Pathophysiology of snoring and obstructive sleep apnoea
An increasing number of dentists are managing sleep-related breathing disorders as a result of awareness of the role they can play in improving the quality of life of patients who suffer with this debilitating disease. What are its causes and consequences?
The upper airway in humans has multiple purposes: speech, swallowing and breathing. It comprises soft tissue and muscle, but, importantly in the context of this article, does not have hard, bony tissue to prevent the muscle or soft tissue from compressing or collapsing.
The collapsible part of the upper airway, which spans the hard palate to the larynx, can change shape and close briefly to allow for speech and swallowing. It is the collapse of this upper airway during sleep that precipitates an apnoeac event.
The upper airway collapses during sleep when there is no compensatory input to the motor neurones of the upper airway dilator muscles – mostly the genioglossus and tensor palati muscles. How often the person compensates for these collapses determines the rate at which the cycle repeats. When airflow is blocked for 10 seconds or more, it is called apnoea (or apnea) meaning suspension of breathing. Hypopnoea (or hypopnea) is a partial collapse of the airway that results in an airflow reduction of greater than 50 per cent for 10 seconds or more (Fig 1).
Although several neurotransmitters and neuromodulators have been identified as contributing to the regulation of the upper airway opening, there has been little progress finding a medicine to prevent its collapse.
Burwell, Robin, Waley and Bickelmann studied the pathophysiology of sleep apnoea-hypopnoea syndrome (SAHS) in the 1950s. They titled an article published in the American Journal of Medicine in 1956 ‘Extreme obesity associated with alveolar hypoventilation: a Pickwickian syndrome’. This was in homage to Charles Dickens, whose main character Joe (Fig 2) in The Pickwick Papers (1836) falls asleep in any situation at any time of day. Pickwickian syndrome can still be found in medical dictionaries to this day.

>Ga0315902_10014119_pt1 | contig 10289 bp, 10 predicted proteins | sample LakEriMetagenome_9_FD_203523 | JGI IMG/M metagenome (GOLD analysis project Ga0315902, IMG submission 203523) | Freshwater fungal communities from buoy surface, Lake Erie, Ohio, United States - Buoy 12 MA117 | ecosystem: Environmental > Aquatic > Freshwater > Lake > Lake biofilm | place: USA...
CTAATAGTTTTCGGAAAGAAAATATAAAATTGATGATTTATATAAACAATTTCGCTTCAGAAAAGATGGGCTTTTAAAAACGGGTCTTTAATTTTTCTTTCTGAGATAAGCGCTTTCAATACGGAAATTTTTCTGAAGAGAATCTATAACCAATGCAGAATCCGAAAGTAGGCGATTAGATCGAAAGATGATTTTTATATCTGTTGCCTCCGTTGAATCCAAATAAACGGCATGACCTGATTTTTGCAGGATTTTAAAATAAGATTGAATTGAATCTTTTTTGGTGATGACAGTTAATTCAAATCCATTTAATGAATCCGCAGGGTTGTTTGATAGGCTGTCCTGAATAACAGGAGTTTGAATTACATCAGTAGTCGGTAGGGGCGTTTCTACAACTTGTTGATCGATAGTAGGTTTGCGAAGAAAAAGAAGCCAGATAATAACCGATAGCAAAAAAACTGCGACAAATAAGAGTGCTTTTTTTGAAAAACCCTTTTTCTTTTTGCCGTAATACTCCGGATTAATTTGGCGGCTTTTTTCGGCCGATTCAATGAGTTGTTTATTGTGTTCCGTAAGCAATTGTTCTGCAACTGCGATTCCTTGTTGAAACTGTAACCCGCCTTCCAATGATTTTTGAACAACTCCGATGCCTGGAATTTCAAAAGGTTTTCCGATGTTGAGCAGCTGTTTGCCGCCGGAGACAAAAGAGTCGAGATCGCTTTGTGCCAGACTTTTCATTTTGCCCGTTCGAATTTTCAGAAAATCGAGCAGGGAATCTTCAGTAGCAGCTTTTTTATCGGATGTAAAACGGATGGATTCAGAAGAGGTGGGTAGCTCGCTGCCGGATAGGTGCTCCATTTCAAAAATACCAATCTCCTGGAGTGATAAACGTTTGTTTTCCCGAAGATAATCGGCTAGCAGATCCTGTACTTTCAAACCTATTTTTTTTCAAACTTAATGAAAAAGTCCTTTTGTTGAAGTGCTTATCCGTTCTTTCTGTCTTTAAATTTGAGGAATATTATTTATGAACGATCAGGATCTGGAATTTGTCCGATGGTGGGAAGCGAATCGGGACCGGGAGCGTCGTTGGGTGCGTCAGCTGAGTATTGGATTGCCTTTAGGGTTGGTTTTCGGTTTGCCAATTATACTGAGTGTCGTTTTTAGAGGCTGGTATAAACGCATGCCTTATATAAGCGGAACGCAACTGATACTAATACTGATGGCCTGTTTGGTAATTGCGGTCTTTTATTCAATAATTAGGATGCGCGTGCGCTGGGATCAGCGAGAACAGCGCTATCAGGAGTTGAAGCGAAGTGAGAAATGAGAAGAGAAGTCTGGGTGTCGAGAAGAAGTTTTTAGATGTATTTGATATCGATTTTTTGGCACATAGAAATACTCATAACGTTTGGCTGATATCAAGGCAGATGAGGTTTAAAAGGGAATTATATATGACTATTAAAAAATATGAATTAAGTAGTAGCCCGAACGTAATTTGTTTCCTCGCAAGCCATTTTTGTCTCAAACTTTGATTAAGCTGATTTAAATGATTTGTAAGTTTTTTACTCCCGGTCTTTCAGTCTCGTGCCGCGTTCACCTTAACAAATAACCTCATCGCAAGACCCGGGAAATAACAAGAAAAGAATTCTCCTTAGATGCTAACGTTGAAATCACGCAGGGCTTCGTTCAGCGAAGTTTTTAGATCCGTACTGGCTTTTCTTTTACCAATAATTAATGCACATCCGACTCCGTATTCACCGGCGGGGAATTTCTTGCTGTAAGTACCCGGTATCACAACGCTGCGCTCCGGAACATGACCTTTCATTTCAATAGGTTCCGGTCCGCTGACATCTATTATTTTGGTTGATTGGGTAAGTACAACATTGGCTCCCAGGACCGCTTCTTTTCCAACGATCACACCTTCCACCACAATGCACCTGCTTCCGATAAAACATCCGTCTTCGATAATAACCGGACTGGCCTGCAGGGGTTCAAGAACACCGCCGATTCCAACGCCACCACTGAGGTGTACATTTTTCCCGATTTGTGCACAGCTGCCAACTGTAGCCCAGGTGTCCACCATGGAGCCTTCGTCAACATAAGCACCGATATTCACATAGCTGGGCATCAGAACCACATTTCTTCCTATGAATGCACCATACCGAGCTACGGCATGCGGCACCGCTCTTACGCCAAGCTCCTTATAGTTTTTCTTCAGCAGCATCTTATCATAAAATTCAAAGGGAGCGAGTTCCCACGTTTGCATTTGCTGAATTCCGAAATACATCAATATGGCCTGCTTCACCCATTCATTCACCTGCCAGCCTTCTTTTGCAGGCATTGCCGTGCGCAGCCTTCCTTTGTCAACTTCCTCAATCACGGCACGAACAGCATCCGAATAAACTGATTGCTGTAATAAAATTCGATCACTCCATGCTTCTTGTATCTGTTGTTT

In 1964, a study showed that 91 per cent of snoring patients had a narrow pharynx, elongated soft palate and uvula. This led in due course to tracheostomy being the first successful treatment – despite serious disadvantages, including recurrent purulent bronchitis and speech difficulties.
Pickwickian syndrome is now commonly called obstructive sleep apnoea (OSA) and we should distinguish between the two types – obstructive sleep apnoea and central sleep apnoea (CSA).
OSA is the result of the mechanical collapse of the upper airway, whereas CSA arises from a reduction or lack of brainstem activity regulating the respiratory muscles activity in failing to send a message to the respiratory muscles to breathe. Each type of apnoea is managed differently.
Where does airway collapse occur?
The upper (pharyngeal) airway from the hard palate to the larynx is made up of hard tissues – the hard palate, the maxilla and mandible, the nasal turbinates, the hyoid bone (anteriorly) and cervical vertebrae (posteriorly) and a collapse of the tube in between.
The pharynx has three segments: from top to bottom the nasopharynx, the oropharynx and the hypopharynx.
The nasopharynx connects the nose to the mouth and remains open when surrounding muscles flex so that the person can continue breathing. The salpingopharyngeal fold and tubal tonsils surround it.
The soft palate (velum or muscular palate) separates the nasopharynx from the oropharynx, which extends from the uvula to the level of the hyoid bone. The oropharynx is divided into the retroglossal pharynx (from the soft palate to the epiglottis) and the hypopharynx (from the epiglottis to the larynx). In addition, the area between the retropalatal and retroglossal pharynx is also called the velum (Fig 3).
OSA and bony structures
We’ll look now at what bony structures can predispose to OSA. Any abnormalities in the hard tissues such as the mandible, maxilla, hard palate and hyoid bone can contribute to the displacement of the soft structures, such as the tongue. This, in turn, can lead to airway obstruction. Bony protuberances along the cervical vertebrae can also lead to airway obstruction.
The most common skeletal abnormally likely to lead to OSA is a short mandible. Shiroh Isono et al published in the Journal of Applied Physiology in April 1997 concluded: “The results support the anatomic hypothesis that sleep apneic subjects have a structurally narrowed and collapsible pharynx.”
Studies have also found that the more inferior the hyoid bone, the more likely the tongue will be displaced lower and potentially increase the risk of developing OSA (Fig 4).